The company spent millions of its precious venture capital on a print and television advertising campaign that was to run concurrent with their launch. Media buys for print and TV happen months in advance. So the buyers went ahead and purchased the ads because they felt tremendous pressure to launch the site before the holiday buying season. So instead of a quality product determining the media campaign launch, the ad campaign set the launch date. At launch barely half the sales actually made it through the bug-laden purchasing process, which turned off the majority of customers who came to the site after seeing the advertising campaign.

2. Trust your schedule and stick to it. Don't let anyone convince you they’ll get something done faster than you know they can. If it's going to take six months, that is how long it will take. Careful thought takes time. Good design takes time. Writing solid code takes time. These things can't be rushed. However, you can look for alternatives.

Set up an online store with Yahoo or Bigstep instead of building one from scratch. Build the site in phases. Establish priorities and calculate how much of the site can be built in three months versus building everything in six months.

3. If a delay is caused by the client or by some other unforeseen catastrophe, stick to your schedule or push the launch date back by as many days as necessary. Unfortunately, while this is nice in theory it usually doesn't work.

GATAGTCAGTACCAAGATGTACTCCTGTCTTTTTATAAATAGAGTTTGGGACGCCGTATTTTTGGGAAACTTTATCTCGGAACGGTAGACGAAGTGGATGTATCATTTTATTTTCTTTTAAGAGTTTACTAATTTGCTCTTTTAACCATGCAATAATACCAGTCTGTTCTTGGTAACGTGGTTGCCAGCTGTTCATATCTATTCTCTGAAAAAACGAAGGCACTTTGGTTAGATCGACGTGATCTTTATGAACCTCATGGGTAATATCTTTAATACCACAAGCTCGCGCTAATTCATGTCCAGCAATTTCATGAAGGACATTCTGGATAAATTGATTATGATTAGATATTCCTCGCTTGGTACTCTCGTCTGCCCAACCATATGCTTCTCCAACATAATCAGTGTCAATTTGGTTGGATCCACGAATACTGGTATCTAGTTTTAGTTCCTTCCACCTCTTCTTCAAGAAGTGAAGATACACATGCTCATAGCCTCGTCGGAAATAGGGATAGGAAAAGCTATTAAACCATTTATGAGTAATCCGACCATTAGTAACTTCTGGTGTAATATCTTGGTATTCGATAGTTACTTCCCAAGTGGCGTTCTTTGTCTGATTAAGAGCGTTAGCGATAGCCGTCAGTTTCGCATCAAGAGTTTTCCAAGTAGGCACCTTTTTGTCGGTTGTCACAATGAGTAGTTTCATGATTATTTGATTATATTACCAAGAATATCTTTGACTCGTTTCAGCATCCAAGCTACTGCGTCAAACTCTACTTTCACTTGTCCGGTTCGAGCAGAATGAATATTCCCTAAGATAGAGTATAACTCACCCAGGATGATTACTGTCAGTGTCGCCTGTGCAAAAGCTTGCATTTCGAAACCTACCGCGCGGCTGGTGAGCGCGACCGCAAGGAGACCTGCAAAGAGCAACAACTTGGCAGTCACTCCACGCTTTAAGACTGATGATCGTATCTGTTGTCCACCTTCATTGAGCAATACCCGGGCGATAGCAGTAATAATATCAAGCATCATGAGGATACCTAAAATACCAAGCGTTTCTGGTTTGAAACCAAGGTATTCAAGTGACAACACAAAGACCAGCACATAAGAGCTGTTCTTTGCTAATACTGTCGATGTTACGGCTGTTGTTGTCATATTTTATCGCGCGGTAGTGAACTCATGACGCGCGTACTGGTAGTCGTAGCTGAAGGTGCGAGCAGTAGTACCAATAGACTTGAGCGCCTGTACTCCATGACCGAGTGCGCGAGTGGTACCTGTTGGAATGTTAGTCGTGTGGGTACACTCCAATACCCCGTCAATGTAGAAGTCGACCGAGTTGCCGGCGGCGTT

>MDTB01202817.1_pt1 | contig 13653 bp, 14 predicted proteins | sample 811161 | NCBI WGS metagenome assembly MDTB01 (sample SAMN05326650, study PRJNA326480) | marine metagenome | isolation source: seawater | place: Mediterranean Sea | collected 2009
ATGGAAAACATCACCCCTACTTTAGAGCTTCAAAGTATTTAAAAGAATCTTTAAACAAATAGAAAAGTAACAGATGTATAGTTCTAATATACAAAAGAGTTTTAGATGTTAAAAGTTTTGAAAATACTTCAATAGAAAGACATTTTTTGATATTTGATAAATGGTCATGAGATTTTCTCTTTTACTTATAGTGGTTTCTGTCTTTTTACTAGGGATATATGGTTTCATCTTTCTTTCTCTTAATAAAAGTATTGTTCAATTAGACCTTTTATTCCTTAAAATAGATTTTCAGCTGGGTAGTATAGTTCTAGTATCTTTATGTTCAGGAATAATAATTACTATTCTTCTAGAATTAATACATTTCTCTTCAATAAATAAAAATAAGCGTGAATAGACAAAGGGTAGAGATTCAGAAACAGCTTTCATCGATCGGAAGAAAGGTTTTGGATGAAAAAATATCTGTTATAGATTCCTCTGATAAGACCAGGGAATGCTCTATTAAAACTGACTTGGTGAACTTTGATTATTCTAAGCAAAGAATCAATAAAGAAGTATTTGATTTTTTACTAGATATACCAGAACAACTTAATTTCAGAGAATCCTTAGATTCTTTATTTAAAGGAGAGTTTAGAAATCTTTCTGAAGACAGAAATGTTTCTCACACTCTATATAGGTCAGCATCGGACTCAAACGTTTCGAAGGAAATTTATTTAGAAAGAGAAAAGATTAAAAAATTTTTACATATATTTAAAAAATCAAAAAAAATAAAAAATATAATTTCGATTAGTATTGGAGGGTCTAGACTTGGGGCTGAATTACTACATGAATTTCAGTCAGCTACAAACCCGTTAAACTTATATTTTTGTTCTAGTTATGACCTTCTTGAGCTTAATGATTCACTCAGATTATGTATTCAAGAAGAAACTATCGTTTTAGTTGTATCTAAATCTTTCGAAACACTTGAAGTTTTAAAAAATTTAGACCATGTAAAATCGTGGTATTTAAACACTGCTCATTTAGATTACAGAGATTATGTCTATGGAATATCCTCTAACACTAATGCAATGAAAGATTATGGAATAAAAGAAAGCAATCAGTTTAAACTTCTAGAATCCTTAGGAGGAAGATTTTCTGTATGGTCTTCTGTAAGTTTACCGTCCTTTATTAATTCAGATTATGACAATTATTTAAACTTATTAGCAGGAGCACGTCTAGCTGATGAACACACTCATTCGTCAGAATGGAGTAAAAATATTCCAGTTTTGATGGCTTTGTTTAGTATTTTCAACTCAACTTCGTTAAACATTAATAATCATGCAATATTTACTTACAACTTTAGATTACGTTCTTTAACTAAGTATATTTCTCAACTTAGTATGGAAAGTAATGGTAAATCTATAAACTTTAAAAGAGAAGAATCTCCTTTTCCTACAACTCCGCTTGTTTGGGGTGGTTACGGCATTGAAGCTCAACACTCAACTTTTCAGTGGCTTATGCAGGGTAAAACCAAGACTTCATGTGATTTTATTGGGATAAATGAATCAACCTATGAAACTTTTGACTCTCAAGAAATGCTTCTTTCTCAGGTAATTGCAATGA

I worked for Lucasfilm's Star Wars website during the launch of Episode I. The full length trailer was highly anticipated and Lucasfilm wanted the first online version to be Apple's high-quality QuickTime and not a grainy video taken from inside a theater. Everything was moving along according to schedule when we realized that because of time zone differences, Australia had permission to exhibit the trailer a day earlier than theaters in the United States or Europe.

This opened up the possibility that a fan might videotape the trailer in a theater and post it on a fan website. On our side of the planet, we weren't ready to post the trailer -- but it didn't matter. We worked all night setting up the pages, reviewing the QuickTime and posted it a day early.

4. Use virtual space. Create a simple Intranet where the team and client can view and download documentation. Include all the information you can on the Intranet and get the staff in the habit of checking it first for schedules and documentation. This will greatly reduce the number of repetitive questions.

Get e-mail aliases set up and get people using them from the very start. Identify tech and design contacts at the client's company and get their e-mails and various phone numbers. Remembering is much easier than keeping track of a half dozen client, contractor and internal e-mail addresses.

Create a reliable server workspace for your project. You may need more than one. For example, engineers are much more likely to bring down the server than the HTML coders, so allocate a special place for them to do experimental work. Get the proper passwords and permissions system set up for everyone.